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C O A L I T I O N Corner Challenges and Solutions When Working with International Homebuyers Coalition Corner: Business training tools for HR staff, real.

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Presentation on theme: "C O A L I T I O N Corner Challenges and Solutions When Working with International Homebuyers Coalition Corner: Business training tools for HR staff, real."— Presentation transcript:

1 C O A L I T I O N Corner Challenges and Solutions When Working with International Homebuyers Coalition Corner: Business training tools for HR staff, real estate licensees and other service professionals in the relocation and real estate industries © 2005, Employee Relocation Council/Worldwide ERC ® Coalition The Coalition thanks Anne Tully, Director, International Services, Arizona Insights Relocation Center/Coldwell Banker Success Realty, Scottsdale, AZ for this edition

2 C O A L I T I O N Corner Program objectives This program supplements a monthly editorial feature in Worldwide ERC ® ’s Mobility magazine This segment will: –Provide examples to demonstrate some of the types of challenges posed by working with international clients in the real estate process –Offer tips and solutions for addressing some of those challenges

3 C O A L I T I O N Corner Introduction The experience of buying and selling property varies enormously from country to country, and even from culture to culture Real estate professionals have an opportunity to act as “trusted insiders” to help guide clients from overseas who plan to rent or buy property through the process Insight into some of the challenges and awareness of some of the differences can go a long way toward making the transaction a success for both parties

4 C O A L I T I O N Corner Examples of some of the challenges: the agent perspective Situation: The client currently resides in another country/time zone, and his or her native language is not English. All communications are conducted by phone. Challenge: The need for clarity isn’t being met, and it’s difficult for agent and client to reach each other at mutually convenient times. Neither party is sure the other is understanding the details. Solution: Confirm important details by and/or fax to back up relevant points, eliminate time zone barriers and provide written clarification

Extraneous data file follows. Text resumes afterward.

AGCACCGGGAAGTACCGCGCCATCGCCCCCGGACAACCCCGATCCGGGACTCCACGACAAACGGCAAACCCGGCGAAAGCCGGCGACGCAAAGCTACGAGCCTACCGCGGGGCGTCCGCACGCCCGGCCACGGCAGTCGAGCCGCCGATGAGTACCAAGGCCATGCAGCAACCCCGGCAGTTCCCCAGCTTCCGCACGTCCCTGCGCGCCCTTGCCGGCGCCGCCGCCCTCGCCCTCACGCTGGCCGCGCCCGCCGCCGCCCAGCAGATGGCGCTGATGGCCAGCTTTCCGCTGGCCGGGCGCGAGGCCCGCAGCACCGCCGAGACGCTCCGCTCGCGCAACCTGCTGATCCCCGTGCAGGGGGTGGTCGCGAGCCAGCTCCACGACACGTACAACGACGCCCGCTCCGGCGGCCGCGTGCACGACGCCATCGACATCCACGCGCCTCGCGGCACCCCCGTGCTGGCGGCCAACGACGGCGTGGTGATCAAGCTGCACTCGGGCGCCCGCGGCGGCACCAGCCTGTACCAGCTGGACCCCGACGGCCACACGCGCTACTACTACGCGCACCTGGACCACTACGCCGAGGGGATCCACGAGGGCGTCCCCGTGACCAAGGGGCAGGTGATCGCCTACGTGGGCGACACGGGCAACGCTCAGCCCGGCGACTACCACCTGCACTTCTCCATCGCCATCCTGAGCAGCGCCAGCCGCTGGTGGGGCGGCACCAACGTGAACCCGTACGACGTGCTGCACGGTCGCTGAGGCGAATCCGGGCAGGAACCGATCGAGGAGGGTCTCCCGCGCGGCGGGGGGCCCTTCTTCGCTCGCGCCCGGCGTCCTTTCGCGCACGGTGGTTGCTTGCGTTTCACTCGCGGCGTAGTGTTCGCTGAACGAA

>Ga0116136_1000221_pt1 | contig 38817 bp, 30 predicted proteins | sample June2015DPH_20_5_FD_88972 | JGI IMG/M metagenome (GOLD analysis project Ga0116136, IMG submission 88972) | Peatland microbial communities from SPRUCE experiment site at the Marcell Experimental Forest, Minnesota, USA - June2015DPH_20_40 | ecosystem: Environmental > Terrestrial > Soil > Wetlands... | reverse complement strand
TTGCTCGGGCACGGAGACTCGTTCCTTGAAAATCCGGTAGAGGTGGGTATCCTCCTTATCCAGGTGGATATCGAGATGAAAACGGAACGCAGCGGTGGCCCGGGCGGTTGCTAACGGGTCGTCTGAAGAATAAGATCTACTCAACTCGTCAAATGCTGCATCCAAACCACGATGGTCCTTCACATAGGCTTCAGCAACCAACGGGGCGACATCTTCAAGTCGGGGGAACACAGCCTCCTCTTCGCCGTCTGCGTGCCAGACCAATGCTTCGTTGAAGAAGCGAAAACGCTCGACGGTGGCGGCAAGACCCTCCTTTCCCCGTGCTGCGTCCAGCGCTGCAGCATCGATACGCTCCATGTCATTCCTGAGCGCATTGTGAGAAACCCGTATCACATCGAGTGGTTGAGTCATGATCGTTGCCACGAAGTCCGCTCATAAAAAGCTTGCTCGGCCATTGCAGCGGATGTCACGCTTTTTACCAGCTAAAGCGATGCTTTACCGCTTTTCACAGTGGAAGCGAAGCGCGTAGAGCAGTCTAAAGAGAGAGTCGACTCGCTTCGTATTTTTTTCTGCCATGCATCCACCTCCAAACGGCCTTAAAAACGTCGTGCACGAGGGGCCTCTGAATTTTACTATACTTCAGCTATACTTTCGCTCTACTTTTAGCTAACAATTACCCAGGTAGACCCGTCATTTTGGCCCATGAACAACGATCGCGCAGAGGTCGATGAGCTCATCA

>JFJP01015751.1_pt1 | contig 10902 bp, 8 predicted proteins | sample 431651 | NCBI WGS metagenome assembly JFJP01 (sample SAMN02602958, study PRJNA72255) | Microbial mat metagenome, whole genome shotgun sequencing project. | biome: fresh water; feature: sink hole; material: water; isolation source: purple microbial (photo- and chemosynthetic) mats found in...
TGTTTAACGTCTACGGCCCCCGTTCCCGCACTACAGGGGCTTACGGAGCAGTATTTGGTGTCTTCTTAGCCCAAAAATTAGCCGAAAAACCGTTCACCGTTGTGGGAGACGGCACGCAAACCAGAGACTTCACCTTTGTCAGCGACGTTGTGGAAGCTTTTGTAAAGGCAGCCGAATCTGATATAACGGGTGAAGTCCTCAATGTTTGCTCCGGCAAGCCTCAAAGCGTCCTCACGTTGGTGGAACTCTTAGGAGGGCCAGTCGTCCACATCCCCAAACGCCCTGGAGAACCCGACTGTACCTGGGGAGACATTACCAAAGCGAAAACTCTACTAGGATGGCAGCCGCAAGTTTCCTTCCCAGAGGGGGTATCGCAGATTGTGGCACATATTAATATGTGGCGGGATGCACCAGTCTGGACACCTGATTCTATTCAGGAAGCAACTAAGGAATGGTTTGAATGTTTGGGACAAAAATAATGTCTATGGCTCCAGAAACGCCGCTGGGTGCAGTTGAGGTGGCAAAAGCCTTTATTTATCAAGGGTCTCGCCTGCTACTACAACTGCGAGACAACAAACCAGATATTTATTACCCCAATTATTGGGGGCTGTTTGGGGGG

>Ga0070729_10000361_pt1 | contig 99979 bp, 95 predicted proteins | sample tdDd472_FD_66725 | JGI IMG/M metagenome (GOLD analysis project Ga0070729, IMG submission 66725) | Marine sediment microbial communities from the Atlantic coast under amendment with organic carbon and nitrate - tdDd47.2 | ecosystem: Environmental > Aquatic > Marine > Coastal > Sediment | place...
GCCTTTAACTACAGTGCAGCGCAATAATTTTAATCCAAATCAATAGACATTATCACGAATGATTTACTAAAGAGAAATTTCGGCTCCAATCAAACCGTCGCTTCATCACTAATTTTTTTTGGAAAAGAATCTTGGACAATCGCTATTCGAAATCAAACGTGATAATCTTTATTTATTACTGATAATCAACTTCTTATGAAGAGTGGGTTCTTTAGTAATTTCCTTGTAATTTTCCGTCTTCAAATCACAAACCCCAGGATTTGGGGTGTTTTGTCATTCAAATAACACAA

5 C O A L I T I O N Corner Situation: A couple and their large extended family all seem equally involved in the home-buying decision Challenge: It’s difficult to manage the size of the group and nearly impossible to pinpoint the decision maker. It seems no one is willing to make a commitment, which translates into little solid feedback and time-consuming searches and viewings for the agent. Solution: Ask the right questions to help determine who the family regards as the primary decision maker. Explain the typical process/time frames and establish a schedule in advance for visiting and viewing properties. Examples of some of the challenges: the agent perspective

6 C O A L I T I O N Corner Situation: The client family members understand very little English – except for a teenage son, who translates full sections of contracts in two or three words Challenge: The terms and conditions of the contract and managed move benefits package must be fully understood prior to signing Solution: Locate a qualified interpreter and/or translator. Provide copies of all documents related to the home-buying process to the family early in the process, allowing time for proper review and the answering of any questions about terms or procedures that may not be fully understood. Examples of some of the challenges: the agent perspective

7 C O A L I T I O N Corner Situation: The clients love a home and have pre-qualified for the purchase price. They want to make an extremely low offer that is well below the market value, comparables and expectations for the home. Challenge: The sellers will likely refuse the offer without countering, the buyers could loose out on the home. Solution: Find out why the clients are making such a low offer. It may be that negotiation is a way of life in their home country/culture, and an offer at or above the asking price is perceived as overpaying. Expectations in negotiating vary greatly from one country/culture – and even one region – to the next. Clearly outline the way the process works at the outset, which can help set realistic expectations. Examples of some of the challenges: the agent perspective

8 C O A L I T I O N Corner In conclusion… The key to resolving nearly any challenge is in clear and open communication Employ the help of other professionals and/or resources to assist – such as research tools about countries, cultures and real estate practices, translators/interpreters, and professional industry networks


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